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The two bills have now passed both chambers. There have been these ongoing negotiations between the House and the Senate about how to reconcile some of the differences so that they can actually get it done. The big sticking point has been that the Senate bill would require lawmakers to pay out of their pocket in the event of sexual harassment settlement, however it wouldn’t require them to pay out of their own pocket in a couple of different instances—namely workplace discrimination and sex discrimination. So, there’s some concern among advocates that, essentially, a lawmaker could agree to settle and say that it was sex discrimination and then get their settlement paid for.

The issue of those taxpayer-funded settlements was one of the biggest sources of outrage when you started reporting on this last fall.

I don’t think anybody really realized that if they sent their congressman to Washington and they behaved badly with their staffers that they would be on the hook for paying for that. I think people were pretty outraged.

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Did the Kavanaugh hearings have any impact on the amount of heat that’s around these issues, or the likelihood for further change?

I think that the Kavanaugh hearings, like we saw play out in the election, made people really retreat into their partisan corners on this. It made the place very acrimonious. From that perspective, it made getting anything done more difficult. I do think that the emphasis on changing the culture is what started all of this and, obviously, it swept from Hollywood with the Weinstein story, to Congress. There still are a lot of people pushing to get this done in Congress.

Did you encounter any pushback for reporting on these issues?

It’s a very challenging topic to report on. Everyone on our Capitol Hill team has personal relationships and sources developed over many years, and the people we were talking to had very sensitive stories to tell. Especially in politics, it was very difficult to get anyone who said they were harassed to come forward on the record. People were just still very, very afraid for what it would mean for their careers.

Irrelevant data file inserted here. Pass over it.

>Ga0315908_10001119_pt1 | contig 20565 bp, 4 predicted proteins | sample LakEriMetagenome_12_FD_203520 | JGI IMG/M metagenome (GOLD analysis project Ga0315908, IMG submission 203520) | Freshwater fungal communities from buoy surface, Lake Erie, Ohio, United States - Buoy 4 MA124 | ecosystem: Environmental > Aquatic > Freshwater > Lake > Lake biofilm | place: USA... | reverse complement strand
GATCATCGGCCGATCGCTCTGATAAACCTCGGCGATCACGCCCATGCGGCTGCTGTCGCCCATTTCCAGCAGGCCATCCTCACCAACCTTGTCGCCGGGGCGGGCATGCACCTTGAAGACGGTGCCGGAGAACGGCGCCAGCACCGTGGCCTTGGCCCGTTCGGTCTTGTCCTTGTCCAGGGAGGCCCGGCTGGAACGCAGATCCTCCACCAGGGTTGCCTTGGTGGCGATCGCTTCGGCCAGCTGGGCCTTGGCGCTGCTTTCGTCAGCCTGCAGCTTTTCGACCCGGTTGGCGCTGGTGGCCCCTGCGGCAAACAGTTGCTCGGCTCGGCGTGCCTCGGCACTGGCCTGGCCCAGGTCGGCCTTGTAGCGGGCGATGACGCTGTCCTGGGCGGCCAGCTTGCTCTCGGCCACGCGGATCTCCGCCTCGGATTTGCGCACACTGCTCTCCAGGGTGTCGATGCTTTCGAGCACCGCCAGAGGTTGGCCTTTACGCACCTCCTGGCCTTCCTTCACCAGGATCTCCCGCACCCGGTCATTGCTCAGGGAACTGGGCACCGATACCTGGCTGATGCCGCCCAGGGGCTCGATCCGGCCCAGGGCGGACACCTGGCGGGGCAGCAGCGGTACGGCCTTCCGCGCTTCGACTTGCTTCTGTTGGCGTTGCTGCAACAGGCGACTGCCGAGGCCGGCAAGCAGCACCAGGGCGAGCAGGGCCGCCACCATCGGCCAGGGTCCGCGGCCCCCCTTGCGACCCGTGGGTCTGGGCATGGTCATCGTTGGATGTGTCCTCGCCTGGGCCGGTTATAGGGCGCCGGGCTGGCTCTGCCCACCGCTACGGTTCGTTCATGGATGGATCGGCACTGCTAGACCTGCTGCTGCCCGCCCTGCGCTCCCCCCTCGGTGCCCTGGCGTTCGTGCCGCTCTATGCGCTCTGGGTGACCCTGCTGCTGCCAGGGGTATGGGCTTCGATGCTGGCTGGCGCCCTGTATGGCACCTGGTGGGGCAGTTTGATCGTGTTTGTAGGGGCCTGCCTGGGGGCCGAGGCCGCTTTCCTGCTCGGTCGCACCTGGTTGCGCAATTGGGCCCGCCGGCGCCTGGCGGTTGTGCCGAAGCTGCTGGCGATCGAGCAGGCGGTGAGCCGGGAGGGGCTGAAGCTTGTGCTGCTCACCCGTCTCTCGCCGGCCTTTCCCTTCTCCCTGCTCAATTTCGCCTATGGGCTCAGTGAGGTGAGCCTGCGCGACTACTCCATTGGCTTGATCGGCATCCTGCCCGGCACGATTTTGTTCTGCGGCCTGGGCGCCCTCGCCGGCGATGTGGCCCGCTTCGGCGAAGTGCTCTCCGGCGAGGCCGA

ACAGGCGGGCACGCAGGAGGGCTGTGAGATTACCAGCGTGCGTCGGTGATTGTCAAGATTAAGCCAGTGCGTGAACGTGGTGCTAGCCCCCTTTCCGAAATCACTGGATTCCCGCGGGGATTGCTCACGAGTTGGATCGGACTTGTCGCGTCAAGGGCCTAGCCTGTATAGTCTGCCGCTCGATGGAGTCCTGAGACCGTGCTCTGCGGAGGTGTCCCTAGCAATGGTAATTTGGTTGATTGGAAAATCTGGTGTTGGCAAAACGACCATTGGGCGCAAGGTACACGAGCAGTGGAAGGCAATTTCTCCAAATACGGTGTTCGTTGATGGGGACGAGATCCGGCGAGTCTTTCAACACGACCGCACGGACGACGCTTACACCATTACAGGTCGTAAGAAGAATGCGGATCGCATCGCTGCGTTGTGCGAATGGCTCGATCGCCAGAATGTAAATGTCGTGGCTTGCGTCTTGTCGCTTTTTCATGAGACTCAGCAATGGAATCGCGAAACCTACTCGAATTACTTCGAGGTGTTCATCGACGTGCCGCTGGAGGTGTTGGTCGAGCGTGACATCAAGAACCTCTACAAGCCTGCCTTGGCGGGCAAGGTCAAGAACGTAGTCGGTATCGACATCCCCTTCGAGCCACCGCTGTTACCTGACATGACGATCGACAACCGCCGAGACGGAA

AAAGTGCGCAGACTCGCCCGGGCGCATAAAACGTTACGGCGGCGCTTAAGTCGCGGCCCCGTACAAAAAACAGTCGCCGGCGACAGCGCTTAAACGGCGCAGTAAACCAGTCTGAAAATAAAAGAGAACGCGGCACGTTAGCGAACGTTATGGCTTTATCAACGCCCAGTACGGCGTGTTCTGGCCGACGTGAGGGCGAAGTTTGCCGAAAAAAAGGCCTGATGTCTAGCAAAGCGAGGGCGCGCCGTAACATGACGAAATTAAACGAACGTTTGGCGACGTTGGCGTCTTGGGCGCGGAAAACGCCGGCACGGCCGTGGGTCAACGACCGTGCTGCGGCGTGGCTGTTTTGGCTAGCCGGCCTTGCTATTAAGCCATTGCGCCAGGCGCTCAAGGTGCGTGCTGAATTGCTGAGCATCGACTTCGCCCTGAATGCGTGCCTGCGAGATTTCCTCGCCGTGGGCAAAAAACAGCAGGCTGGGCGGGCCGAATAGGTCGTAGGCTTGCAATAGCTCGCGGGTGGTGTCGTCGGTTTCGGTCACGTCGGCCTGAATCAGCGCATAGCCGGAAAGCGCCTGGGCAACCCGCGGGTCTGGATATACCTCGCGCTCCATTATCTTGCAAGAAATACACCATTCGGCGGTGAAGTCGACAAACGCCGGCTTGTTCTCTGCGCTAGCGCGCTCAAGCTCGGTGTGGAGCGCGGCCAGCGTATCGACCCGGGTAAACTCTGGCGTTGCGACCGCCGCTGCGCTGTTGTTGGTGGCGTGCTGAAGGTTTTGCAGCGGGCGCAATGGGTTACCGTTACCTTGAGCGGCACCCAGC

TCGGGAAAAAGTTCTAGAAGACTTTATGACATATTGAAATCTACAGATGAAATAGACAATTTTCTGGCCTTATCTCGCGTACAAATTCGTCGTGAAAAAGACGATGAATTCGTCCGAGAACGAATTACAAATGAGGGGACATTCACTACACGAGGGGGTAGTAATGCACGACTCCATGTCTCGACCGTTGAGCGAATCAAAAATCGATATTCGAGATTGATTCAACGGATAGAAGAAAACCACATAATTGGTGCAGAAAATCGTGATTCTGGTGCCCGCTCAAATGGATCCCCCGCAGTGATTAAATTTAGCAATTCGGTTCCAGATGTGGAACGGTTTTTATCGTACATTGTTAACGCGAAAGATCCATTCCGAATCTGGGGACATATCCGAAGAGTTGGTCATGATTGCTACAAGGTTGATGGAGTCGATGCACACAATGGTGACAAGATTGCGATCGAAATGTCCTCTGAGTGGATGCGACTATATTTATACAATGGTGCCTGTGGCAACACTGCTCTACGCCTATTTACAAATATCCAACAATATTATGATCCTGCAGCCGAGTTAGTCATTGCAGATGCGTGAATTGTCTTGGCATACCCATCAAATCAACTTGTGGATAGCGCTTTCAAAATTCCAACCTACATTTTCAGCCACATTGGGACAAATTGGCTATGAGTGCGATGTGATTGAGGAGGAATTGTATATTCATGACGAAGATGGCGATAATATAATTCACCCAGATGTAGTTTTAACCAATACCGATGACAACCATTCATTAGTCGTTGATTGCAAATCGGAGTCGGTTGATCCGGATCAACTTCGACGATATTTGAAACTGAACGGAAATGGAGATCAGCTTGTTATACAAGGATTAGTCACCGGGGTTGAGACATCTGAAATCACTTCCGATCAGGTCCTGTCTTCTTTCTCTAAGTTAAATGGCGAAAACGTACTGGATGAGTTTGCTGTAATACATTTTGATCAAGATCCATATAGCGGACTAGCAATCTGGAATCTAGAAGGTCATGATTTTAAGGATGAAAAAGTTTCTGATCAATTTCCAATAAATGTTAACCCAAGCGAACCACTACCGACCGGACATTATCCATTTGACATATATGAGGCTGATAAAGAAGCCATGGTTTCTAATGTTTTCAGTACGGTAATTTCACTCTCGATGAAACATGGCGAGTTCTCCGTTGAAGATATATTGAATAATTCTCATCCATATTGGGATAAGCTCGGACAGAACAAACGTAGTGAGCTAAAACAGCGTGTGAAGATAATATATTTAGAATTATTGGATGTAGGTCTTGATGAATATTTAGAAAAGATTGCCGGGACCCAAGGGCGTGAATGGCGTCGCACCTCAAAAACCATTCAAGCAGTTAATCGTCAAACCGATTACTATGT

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When people work in politics they’re signing up to be part of a bigger cause and the politician that they’re working to get elected ultimately becomes the reason you show up and go to work every day. So, if you’re the person who is suddenly saying that that person is not necessarily fit for office, you’re facing repercussions not only from them, but also your colleagues who are in the same boat. You’re potentially not just risking your job, but also their job if the politician resigns from office, for example. So, obviously, the standards for reporting a story like this are incredibly high.

What other necessary changes are left?

The big question is just going to be, if they do put this into place, whether or not it works, and whether or not Hill staffers who are effected by this feel as though the new system that is created is fair to them and one that they can navigate. We won’t have the chance to know that until they actually put it in place and people see if the new rules are actually effective and, frankly, put the rights of the victims higher up on the totem pole than they were before.